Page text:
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Pluck, Luck and Destiny : Alice Munro's short story characters live on in the mind long after the tale has been told : OPEN SECRETS, By Alice Munro (Alfred A. Knopf: $23; 294 pp.)

October 30, 1994|Susan Heeger | Susan Heeger is a free-lance writer

Long after her books end, Alice Munro's characters live on in the mind like cranky, cheek-pinching relatives from childhood. Once you've read her, you can't forget Flo from the 1977 story collection, "The Beggar Maid"--stubborn, fiercely proud, with her work-scuffed knees, flowered aprons and penchant for warning people to "get out of my road"? Then there's Addie Jordan, a.k.a. Princess Ida, from "Lives of Girls and Women" (1971), dashing around the Canadian hinterlands trying to sell encyclopedias to poor farmers.

In Munro's stunning new collection, "Open Secrets," one woman describes another as "not the easiest in the world, but you can't help admiring her." She might be talking about the book's entire cast.

Independent, impulsive, longing for comfort and ritual but drawn to danger, they dump husbands, boyfriends and small-time lives on whims. Whatever regrets they have, they're proud of their own gumption. However low they feel, they heed their own preposterous visions (as when Jesus visits one scrappy polio victim in her iron lung and scolds, "You've got to get back up to bat, Mary").

What they share is a particularly well-developed sense of how pluck and luck join forces to shape destiny. Lucky accidents are a recurrent theme in Munro's stories, especially for penniless, provincial girls from towns like Carstairs, Ontario, the scene of many tales in the new book. Salvation from a life of drudgery may come in the form of a wealthy man or an exotic trip or simply a job in another town. But more important than any opportunity are the guts to seize it, to engage in a search for meaning instead of settling for, as one Munro character puts it, "flimsy choices, arbitrary days."

Extremely helpful to the search is imagination, another quality the beleaguered women of the Canadian outback have in spades. Their capacity for envisioning other lives comes largely from their habit of storytelling, which is as central to their survival as breathing. Over coffee, over drinks, in shops, kitchens and hospital rooms, person to person and via letter, their tale-telling draws them close and helps them understand their lot. As they air their own and their neighbors' "secrets," they diffuse the horrors of a rough existence and inspire each other with fresh hope.

Munro's narrative strategy is built on the gathering force of multiple stories--tales told and retold in different voices, anecdotes offered in the context of others. In "The Albanian Virgin," a "movie plot" recounted to the story's narrator by a restless, bedridden woman turns out to be a version of the woman's own colorful history, which, in turn, plays against the unresolved drama of the narrator's life. "A Wilderness Station" tells a tale of fratricide that is passed through generations of a family via news accounts, letters and repeated tellings until it loses its sting and is remembered as an "accident."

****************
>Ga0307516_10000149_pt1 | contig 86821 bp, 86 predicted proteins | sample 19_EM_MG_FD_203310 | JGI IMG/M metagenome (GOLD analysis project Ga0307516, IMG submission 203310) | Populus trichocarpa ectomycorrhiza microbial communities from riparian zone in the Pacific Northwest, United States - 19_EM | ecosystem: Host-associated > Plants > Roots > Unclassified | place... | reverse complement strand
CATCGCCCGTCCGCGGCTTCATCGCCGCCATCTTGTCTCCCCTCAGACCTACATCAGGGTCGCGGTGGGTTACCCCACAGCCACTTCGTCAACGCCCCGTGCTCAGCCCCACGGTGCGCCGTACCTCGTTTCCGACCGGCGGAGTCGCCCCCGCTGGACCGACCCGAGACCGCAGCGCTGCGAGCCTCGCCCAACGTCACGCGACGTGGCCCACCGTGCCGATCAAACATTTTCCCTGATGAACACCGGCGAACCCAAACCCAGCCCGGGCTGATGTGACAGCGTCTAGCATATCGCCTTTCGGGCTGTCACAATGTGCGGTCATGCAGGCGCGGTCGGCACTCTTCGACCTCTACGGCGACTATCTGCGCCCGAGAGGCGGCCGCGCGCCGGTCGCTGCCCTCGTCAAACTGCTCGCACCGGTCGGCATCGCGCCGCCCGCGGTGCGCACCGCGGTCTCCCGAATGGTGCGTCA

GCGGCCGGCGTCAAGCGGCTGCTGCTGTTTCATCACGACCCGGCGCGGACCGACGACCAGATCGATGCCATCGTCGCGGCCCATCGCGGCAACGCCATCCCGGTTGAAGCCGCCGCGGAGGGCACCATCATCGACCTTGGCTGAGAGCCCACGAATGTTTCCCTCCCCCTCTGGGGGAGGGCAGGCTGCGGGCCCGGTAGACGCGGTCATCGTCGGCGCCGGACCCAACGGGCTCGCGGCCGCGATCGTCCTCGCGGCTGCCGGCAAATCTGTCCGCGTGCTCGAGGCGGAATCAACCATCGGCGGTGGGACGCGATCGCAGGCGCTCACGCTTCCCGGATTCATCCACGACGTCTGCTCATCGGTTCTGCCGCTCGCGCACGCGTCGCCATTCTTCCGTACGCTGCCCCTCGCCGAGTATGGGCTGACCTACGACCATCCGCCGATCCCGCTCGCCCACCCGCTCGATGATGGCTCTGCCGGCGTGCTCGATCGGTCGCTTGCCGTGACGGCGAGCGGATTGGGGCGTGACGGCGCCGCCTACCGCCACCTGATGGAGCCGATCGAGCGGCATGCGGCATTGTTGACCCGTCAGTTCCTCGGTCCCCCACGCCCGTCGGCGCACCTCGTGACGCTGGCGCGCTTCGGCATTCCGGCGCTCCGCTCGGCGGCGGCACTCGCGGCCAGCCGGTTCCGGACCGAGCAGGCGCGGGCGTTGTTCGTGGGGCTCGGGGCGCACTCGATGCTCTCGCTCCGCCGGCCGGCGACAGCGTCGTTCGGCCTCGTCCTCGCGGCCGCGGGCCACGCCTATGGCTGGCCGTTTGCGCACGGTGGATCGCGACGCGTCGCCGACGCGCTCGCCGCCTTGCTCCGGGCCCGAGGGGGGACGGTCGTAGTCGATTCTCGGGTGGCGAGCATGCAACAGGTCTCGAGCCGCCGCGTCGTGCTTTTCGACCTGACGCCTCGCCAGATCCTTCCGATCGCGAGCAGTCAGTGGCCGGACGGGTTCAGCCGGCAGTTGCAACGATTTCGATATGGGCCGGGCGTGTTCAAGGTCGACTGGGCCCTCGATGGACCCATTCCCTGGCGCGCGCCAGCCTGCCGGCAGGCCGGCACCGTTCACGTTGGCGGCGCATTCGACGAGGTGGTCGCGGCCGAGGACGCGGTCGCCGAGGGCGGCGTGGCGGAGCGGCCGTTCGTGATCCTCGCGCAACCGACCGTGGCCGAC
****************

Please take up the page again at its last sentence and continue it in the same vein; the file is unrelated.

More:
Sometimes, Munro's tale-tellers report facts: the antics of a wayward spouse; an overheard conversation; the last sighting of a lost girl. Often, they relate mysteries and merely hold them up for an audience to consider. The story "Carried Away," for example, asks the question: Why would a soldier already engaged to a girl back home start a mail-order romance with a woman he's never met? Why, after the war ends, would he not contact the woman again but instead haunt her workplace surreptitiously for the rest of his life?

"Who knows what really happened?" a father writes to his daughter late in Munro's book. Does it matter? he might add.

Munro's stories show "truth" to be a shifting, subjective thing. But since a tale is always anchored by a teller's feelings and perceptions, any yarn contains a bit of truth. Over the course of "Open Secrets," these bits add up. Layers of secrecy and deception are pulled away, revealing more and more about people and their community--and the conflicts between the two.

Individual and communal needs are often at war in Munro's fiction, where small towns are variously seen as prisons and shelters of the human spirit. Carstairs is no exception. There, doctors' wives lord it over farmers' wives, and the Douds, who own the factory, are second only to God. Still, those who've bolted return with lumps in their throats, bemoaning changes in the place they still regard as home.

As always, Munro captures the exact pitch of this tiny world--its solidity and its oppressiveness, its local heroes and its characters. Opening one of her stories is like dropping in on a country kitchen jammed with people who know each other. The reminiscences fly thick and fast, leaping decades, switching speakers; it takes a while to get your bearings. When the tale ends, it's hard to let it go, and return to a world where stories matter so much less.

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